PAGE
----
At the end of his commentary, John A. Bargh assures readers that he is purely motivated by a search for the truth.
Let me close by affirming that I share your goal of presenting the public with accurate information as to the state of the scientific evidence on any finding I discuss publicly. I also in good faith seek to give my best advice to the public at all times, again based on the present state of evidence. Your and my assessments of that evidence might differ, but our motivations are the same.
Let me be crystal clear. I have no reasons to doubt that John A. Bargh believes what he says. His conscious mind sees himself as a scientist who employs the scientific method to provide objective evidence. However, Bargh himself would be the first to acknowledge that our conscious mind is not fully aware of the actual causes of human behavior. I submit that his response to criticism of his work shows that he is less capable of being objective than he thinks he his. I would be happy to be proven wrong in a response by John A. Bargh to my scientific criticism of his work. So far, eminent social psychologists have preferred to remain silent about the results of their replicability audits.
It is nearly certain that I made some mistakes in the coding of John A. Bargh’s articles. However, it is important to distinguish consequential and inconsequential mistakes. I am confident that I did not make consequential errors that would alter the main conclusions of this audit. However, control is better than trust and everybody can audit this audit. The data are openly available and the data can be submitted to a z-curve analysis using a shinny app. Thus, this replicability audit is fully transparent and open to revision.
Many psychologists do not take this work seriously because it has not been peer-reviewed. However, nothing is stopping them from conducting a peer-review of this work and to publish the results of their review as a commentary here or elsewhere. Thus, the lack of peer-review is not a reflection of the quality of this work, but rather a reflection of the unwillingness of social psychologists to take criticism of their work seriously.
If you found this audit interesting, you might also be interested in other replicability audits of eminent social psychologists.
6 thoughts on “Replicability Audit of John A. Bargh”
“John A. Bargh’s work on unconscious processes with unobtrusive priming task is at the center of the replication crisis in psychology.
Bargh’s, and other similar work, is so 2000. They got to get with the program! The new “hip” thing to do is “crowdsourcing”. That’s when you “solve” the replication crisis by making sure A) nobody can even attempt to replicate your work anymore, and B) p-hacking and selective reporting can still be done, but in a slightly different way.
You do A) by using (or wasting?) tons of participants, and measuring tons of variables. “Findings” coming from these studies can almost certainly never be replicated, because nobody is able to muster up that many participants ever again.
You do B) by gathering tons of data, and making your data available. That way, p-hacking and selective reporting can still be done, but it doesn’t seem like it at first glance. That’s because the p-hacking and selective reporting happens by separate papers, by different researchers, and over a longer period of time.
For instance, how can researchers control for multiple analyses by adjusting the p-value when they don’t know how many others are/have been analyzing the open data set you are currently working on? (p-hacking?). And, what do you think the chances are that researchers will “explore” the data set in tons of different ways, and then consciously or unconsciously, only “pre-register” the analyses they are subsequently “confirming” in their to be written paper? (p-hacking? selective reporting?). And, what do you think the chances are that researchers will only write about “findings” they want to find, but not those they don’t want to find, when analyzing the open data set? (selective reporting?).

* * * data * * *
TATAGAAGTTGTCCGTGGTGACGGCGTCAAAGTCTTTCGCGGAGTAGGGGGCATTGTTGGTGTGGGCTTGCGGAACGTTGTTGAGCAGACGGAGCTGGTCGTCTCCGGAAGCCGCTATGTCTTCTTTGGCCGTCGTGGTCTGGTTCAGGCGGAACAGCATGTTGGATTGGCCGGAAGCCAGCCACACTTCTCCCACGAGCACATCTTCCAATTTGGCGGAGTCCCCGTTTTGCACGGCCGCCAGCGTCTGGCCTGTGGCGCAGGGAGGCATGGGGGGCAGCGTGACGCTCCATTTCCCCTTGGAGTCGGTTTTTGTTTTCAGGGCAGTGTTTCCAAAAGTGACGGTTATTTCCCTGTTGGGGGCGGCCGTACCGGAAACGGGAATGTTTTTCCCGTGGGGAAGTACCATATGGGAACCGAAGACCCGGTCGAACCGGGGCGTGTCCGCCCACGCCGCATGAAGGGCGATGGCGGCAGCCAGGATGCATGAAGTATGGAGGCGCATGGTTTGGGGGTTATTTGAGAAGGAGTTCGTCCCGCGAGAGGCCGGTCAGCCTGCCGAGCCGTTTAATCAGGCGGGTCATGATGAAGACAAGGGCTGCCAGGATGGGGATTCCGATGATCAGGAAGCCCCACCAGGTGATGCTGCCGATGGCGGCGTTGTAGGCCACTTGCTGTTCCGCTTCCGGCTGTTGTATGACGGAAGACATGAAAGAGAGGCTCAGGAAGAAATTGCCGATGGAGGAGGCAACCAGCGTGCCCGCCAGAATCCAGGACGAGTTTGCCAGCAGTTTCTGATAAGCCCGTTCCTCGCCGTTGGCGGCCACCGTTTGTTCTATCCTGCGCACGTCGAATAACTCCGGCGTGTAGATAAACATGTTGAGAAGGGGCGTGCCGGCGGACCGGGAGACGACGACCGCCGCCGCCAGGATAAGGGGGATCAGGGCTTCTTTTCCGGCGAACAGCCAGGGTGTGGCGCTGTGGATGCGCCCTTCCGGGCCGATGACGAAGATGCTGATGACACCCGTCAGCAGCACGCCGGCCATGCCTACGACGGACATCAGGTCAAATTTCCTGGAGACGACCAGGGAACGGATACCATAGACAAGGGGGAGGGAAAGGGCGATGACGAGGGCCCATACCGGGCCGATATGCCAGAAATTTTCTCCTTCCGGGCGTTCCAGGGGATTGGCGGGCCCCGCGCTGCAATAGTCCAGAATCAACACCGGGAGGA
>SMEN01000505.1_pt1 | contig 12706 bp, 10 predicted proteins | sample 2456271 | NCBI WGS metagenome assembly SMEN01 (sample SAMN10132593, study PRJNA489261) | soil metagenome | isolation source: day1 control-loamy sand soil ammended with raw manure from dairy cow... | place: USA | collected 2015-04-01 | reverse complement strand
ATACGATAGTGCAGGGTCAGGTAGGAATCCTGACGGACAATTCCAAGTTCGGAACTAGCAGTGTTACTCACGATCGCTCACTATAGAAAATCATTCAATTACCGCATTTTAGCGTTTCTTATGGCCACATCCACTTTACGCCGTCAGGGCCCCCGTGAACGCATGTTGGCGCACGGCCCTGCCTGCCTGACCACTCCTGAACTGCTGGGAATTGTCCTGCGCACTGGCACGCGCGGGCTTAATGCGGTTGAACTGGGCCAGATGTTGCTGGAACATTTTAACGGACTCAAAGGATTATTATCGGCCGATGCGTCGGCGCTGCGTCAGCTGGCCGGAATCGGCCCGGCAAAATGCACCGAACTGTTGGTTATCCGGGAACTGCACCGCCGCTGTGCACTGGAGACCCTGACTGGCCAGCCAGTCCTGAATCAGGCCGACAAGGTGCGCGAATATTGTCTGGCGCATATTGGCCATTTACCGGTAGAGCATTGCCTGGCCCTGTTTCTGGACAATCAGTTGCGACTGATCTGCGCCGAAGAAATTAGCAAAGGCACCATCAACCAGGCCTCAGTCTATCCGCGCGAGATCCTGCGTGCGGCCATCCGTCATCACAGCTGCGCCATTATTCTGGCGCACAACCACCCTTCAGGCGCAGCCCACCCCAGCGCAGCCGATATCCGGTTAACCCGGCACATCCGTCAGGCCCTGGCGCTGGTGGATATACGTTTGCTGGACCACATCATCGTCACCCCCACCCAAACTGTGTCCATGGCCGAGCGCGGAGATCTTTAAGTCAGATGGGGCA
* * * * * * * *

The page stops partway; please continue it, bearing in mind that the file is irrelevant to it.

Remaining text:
Without the use of sarcasm (like i partially did in the above), i sincerely wonder if the above reasoning makes any sense. I am seriously starting to wonder if large data sets may come with whole new versions of replicablilty problems, p-hacking, selective reporting, etc. If any of this makes sense, i think a possibly useful paper about this all can be written.
To further illustrate the possible problematic issues stemming from large data sets, you could even try and find a specific data set that has been used dozens of times by different papers to look at all the findings from these seperate papers, but then adjust them for multiple analyses and see which are still “statistically significant” after adjusting the p-values.
To really bring the point home in a possible paper about this, i have also started to wonder whether splitting large data sets in an exploratory and confirmatory set could lead to “confirming” many spurious findings, and researchers fooling themselves in a whole new different way!? I understood that many spurious results can be found in large data sets. For instance see Standing, Sproul, & Khouzam (1991) “Empirical statistics: IV illustrating Meehl’s sixth law of soft psychology: everything correlates with everything” https://journals.sagepub.com/doi/10.2466/pr0.19188.8.131.52.
Now if this is correct, i reason large data sets with many variables may contain many spurious findings. I also reason that that the larger the data set, the more likely it is that a possible splitted exploratory, and confirmatory set are very similar. If these 2 things make sense, i then i reason researchers may begin to fool themselves, and others, again in a whole different way!
Thanks. I have been wondering what happened to the criticisms of Bargh’s work and the nonreplication of his studies. Thanks for summarizing it here.